Well there’s quite a few. You see some things going on with free-to-play, and not just the traditional free-to-play, there’s some bigger, storied franchises trying that now. That’ll be interesting.
Where do you see the industry going in the next decade or more?
Wow, let me take out my crystal ball. I’ve been a console gamer my whole life, I absolutely love consoles, so I hope they don’t go the way of the dodo. But you hear a lot of predictions about consoles… or console experiences being able to be played in a browser so there’s no need for that. There’s a lot of talk about that, so I can see that eventually happening; I have no idea when. But I love the console experience so I’m kinda torn if I’d want that to happen. There’s something about sitting on your couch and kicking back with a controller. But I do see things homogenizing a little bit and becoming one, that could certainly happen
You’ve heard about this for a while – graphics, they’re still not perfect, and they’re going to get better in the next generation, and PCs get stronger, so graphics can continue, but I do think they’re going to plateau soon. Once you start hitting that Avatar [level], where you can actually, in video games, see the emotions on characters — once we get to that stage we can’t push it much more graphically other than more stylized things, which are great. But I think storytelling and coming up with new gameplay mechanics is going to be what pushes it rather than graphics. We haven’t reached that point yet, but we’re getting there.
Oh yeah, I think graphics are certainly very important. I think they grab a lot of attention and even, if you go back to the Avatar example, it was a cool story and a cool world, but the hook for that was people seeing those characters’ faces that are not human, but they oddly look human because of the muscles in the face and the way that they react. No other movie had done it to that extent. That’s a graphical thing, that’s animation, but it blends into storytelling as well.
I think once games can get there — games like L.A. Noire did an awesome job – once that continues to get pushed, and I think there’s still room there, but that is very exciting to me, to see where games can go in that respect.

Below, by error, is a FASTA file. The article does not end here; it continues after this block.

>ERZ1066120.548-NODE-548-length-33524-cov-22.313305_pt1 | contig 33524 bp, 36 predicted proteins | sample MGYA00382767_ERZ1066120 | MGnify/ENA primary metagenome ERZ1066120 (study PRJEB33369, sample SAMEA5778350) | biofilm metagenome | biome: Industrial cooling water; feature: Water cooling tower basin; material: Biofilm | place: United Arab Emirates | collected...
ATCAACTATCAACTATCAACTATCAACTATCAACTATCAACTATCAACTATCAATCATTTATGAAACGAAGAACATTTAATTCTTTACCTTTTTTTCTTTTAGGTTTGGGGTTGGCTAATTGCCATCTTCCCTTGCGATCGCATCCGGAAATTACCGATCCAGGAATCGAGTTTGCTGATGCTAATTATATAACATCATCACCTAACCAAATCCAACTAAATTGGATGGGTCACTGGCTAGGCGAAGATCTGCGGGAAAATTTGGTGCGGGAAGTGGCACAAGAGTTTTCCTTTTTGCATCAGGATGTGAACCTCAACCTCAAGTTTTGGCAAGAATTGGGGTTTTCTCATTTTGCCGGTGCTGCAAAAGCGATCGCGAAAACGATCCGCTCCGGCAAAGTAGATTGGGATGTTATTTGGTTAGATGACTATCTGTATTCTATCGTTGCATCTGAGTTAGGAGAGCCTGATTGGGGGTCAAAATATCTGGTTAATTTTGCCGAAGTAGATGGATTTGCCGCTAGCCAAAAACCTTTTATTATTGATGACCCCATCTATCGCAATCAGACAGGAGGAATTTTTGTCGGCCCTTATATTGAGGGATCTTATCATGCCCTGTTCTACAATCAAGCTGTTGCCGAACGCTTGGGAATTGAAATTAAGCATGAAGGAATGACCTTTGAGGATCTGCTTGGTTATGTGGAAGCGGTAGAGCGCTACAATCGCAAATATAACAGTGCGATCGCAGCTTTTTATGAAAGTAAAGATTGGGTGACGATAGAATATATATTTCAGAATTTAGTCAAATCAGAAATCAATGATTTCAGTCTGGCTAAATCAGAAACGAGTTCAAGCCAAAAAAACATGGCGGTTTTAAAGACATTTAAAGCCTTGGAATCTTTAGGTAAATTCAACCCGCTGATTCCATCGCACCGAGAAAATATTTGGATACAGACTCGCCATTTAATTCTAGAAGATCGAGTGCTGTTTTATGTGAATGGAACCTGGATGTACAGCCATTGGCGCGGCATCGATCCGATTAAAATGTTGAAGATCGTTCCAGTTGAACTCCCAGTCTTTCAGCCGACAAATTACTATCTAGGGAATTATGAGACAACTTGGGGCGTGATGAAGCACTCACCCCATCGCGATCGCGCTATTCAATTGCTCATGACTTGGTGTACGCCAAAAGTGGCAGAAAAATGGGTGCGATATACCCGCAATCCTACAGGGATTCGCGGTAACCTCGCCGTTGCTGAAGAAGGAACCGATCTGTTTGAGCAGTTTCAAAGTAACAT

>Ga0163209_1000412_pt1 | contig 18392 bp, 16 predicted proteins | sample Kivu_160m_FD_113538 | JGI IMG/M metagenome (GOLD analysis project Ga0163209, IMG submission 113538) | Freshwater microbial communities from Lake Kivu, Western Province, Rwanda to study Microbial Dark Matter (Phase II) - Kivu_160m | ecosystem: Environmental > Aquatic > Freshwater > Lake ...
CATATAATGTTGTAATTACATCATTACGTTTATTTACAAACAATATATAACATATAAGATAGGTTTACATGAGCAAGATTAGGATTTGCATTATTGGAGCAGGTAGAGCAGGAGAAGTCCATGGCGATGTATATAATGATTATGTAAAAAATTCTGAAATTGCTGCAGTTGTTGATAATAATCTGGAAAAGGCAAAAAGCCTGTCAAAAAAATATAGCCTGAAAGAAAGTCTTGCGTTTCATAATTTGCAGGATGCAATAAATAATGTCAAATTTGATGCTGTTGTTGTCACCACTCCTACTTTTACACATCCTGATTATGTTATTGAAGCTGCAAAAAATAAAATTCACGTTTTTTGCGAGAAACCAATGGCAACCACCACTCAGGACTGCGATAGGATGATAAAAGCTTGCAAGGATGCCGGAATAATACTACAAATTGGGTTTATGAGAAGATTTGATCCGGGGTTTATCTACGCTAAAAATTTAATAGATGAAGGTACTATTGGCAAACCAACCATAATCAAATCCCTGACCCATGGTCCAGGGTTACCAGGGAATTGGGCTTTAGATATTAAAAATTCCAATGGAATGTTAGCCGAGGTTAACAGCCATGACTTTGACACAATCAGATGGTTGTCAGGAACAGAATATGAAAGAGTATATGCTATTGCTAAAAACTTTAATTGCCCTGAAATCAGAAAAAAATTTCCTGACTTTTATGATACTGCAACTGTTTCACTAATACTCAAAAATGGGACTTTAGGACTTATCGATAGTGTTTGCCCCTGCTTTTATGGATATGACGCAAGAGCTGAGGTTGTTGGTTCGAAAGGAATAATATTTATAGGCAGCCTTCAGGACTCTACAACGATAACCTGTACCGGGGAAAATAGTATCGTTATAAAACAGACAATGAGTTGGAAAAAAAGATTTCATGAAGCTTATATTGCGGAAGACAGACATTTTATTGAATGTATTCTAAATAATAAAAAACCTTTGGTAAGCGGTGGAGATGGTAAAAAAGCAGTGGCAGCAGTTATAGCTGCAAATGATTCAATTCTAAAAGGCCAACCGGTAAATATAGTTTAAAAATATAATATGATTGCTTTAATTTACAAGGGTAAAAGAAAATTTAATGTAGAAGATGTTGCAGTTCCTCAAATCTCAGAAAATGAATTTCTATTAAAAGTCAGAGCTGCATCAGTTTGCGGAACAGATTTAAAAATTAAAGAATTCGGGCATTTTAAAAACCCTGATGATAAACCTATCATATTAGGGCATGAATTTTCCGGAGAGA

Speaking of storytelling, what was the story design process on XCOM: Enemy Unknown?
The inspiration, our tome, has always been UFO Defense, the original XCOM. Our lead designer Jake [Solomon], that’s his favorite game of all time. It’s interesting, because I’m telling you a lot about traditional story, and I played a lot of those games growing up, but XCOM has taught me so much about the power of internal narrative. The original XCOM didn’t have dialogue choices and static cinematics with the characters talking to each other (beside the intro cinematic). The player crafted their own story, which is very, very powerful. That’s another branch that games can continue to go, and that separates them from any other artistic medium, whether that’s movies or books or whatever. That needs to continue to get pushed.
In the original story of XCOM aliens are invading, everyone gets that. But the way that players can craft their experience every single time they play, whether they name their characters after loved ones or celebrities, or whatever they want to do, it creates this unique emotional connection about how you bring these digital figures through your personal story of saving the universe. We didn’t put a ton of research into creating stock heroes that have their own personalities, because we wanted to enable the player to use their imagination to do that on their own. In a lot of ways that can be more effective than traditional writing in creating a story.
Now, with that said we do have these big cinematic moments in XCOM where we want the player to know that you have come this far, this important moment has happened so you get this nice, traditional cinematic with a few characters telling you what is happening. And we’ve leveraged some character in HQ to relay the story. The hook for XCOM for me is the player being able to have that sense of agency to tell their own story.